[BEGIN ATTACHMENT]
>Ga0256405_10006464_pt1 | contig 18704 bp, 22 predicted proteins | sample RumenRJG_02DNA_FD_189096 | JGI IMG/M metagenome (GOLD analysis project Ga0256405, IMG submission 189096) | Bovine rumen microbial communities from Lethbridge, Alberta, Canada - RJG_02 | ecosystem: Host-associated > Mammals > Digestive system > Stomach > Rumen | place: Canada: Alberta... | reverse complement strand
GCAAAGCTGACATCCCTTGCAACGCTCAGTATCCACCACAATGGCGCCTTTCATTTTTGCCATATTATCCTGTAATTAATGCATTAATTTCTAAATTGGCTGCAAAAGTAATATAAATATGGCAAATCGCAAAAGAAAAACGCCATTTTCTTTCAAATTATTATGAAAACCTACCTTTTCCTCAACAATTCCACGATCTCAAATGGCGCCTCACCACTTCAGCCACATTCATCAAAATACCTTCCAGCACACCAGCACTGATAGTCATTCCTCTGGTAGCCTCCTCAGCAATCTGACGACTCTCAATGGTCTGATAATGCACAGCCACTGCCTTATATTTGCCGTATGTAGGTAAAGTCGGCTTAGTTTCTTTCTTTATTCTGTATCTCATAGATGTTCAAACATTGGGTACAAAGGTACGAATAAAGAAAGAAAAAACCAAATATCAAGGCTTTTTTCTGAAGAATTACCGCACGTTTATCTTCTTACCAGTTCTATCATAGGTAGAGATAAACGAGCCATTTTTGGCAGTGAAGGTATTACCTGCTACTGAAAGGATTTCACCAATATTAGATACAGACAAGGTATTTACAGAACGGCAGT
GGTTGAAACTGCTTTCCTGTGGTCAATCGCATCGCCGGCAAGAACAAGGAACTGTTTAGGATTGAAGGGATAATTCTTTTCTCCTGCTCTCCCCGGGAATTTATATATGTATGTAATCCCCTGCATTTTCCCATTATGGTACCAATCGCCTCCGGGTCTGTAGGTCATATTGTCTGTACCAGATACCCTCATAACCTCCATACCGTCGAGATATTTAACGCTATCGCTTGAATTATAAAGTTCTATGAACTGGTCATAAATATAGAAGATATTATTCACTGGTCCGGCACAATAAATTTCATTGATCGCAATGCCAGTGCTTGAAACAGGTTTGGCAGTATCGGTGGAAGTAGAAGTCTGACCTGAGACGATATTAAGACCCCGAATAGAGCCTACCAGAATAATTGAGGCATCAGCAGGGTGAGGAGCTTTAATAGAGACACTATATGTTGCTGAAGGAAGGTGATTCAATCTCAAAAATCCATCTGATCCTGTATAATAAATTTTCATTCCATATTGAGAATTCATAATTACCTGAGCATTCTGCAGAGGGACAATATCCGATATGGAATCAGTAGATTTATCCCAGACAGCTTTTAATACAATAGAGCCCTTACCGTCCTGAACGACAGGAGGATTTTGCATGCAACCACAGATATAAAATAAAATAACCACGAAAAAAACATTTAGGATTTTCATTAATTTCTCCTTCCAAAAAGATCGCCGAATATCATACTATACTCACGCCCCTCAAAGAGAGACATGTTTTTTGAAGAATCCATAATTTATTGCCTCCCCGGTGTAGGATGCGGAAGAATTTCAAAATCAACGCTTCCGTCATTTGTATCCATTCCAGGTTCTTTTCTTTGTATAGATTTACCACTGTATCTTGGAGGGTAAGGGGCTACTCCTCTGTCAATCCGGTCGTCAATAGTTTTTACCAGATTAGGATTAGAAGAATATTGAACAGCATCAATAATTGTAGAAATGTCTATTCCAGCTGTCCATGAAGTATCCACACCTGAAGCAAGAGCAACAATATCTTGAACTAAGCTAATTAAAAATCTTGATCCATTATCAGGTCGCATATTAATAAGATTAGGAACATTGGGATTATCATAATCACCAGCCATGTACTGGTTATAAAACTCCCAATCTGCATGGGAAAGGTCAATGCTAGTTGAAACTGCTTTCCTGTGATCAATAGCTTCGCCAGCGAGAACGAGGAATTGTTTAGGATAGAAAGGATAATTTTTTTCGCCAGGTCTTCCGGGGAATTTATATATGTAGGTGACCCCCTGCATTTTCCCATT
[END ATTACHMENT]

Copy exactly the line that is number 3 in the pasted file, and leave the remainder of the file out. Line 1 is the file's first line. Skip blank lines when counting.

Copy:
GGTTGAAACTGCTTTCCTGTGGTCAATCGCATCGCCGGCAAGAACAAGGAACTGTTTAGGATTGAAGGGATAATTCTTTTCTCCTGCTCTCCCCGGGAATTTATATATGTATGTAATCCCCTGCATTTTCCCATTATGGTACCAATCGCCTCCGGGTCTGTAGGTCATATTGTCTGTACCAGATACCCTCATAACCTCCATACCGTCGAGATATTTAACGCTATCGCTTGAATTATAAAGTTCTATGAACTGGTCATAAATATAGAAGATATTATTCACTGGTCCGGCACAATAAATTTCATTGATCGCAATGCCAGTGCTTGAAACAGGTTTGGCAGTATCGGTGGAAGTAGAAGTCTGACCTGAGACGATATTAAGACCCCGAATAGAGCCTACCAGAATAATTGAGGCATCAGCAGGGTGAGGAGCTTTAATAGAGACACTATATGTTGCTGAAGGAAGGTGATTCAATCTCAAAAATCCATCTGATCCTGTATAATAAATTTTCATTCCATATTGAGAATTCATAATTACCTGAGCATTCTGCAGAGGGACAATATCCGATATGGAATCAGTAGATTTATCCCAGACAGCTTTTAATACAATAGAGCCCTTACCGTCCTGAACGACAGGAGGATTTTGCATGCAACCACAGATATAAAATAAAATAACCACGAAAAAAACATTTAGGATTTTCATTAATTTCTCCTTCCAAAAAGATCGCCGAATATCATACTATACTCACGCCCCTCAAAGAGAGACATGTTTTTTGAAGAATCCATAATTTATTGCCTCCCCGGTGTAGGATGCGGAAGAATTTCAAAATCAACGCTTCCGTCATTTGTATCCATTCCAGGTTCTTTTCTTTGTATAGATTTACCACTGTATCTTGGAGGGTAAGGGGCTACTCCTCTGTCAATCCGGTCGTCAATAGTTTTTACCAGATTAGGATTAGAAGAATATTGAACAGCATCAATAATTGTAGAAATGTCTATTCCAGCTGTCCATGAAGTATCCACACCTGAAGCAAGAGCAACAATATCTTGAACTAAGCTAATTAAAAATCTTGATCCATTATCAGGTCGCATATTAATAAGATTAGGAACATTGGGATTATCATAATCACCAGCCATGTACTGGTTATAAAACTCCCAATCTGCATGGGAAAGGTCAATGCTAGTTGAAACTGCTTTCCTGTGATCAATAGCTTCGCCAGCGAGAACGAGGAATTGTTTAGGATAGAAAGGATAATTTTTTTCGCCAGGTCTTCCGGGGAATTTATATATGTAGGTGACCCCCTGCATTTTCCCATT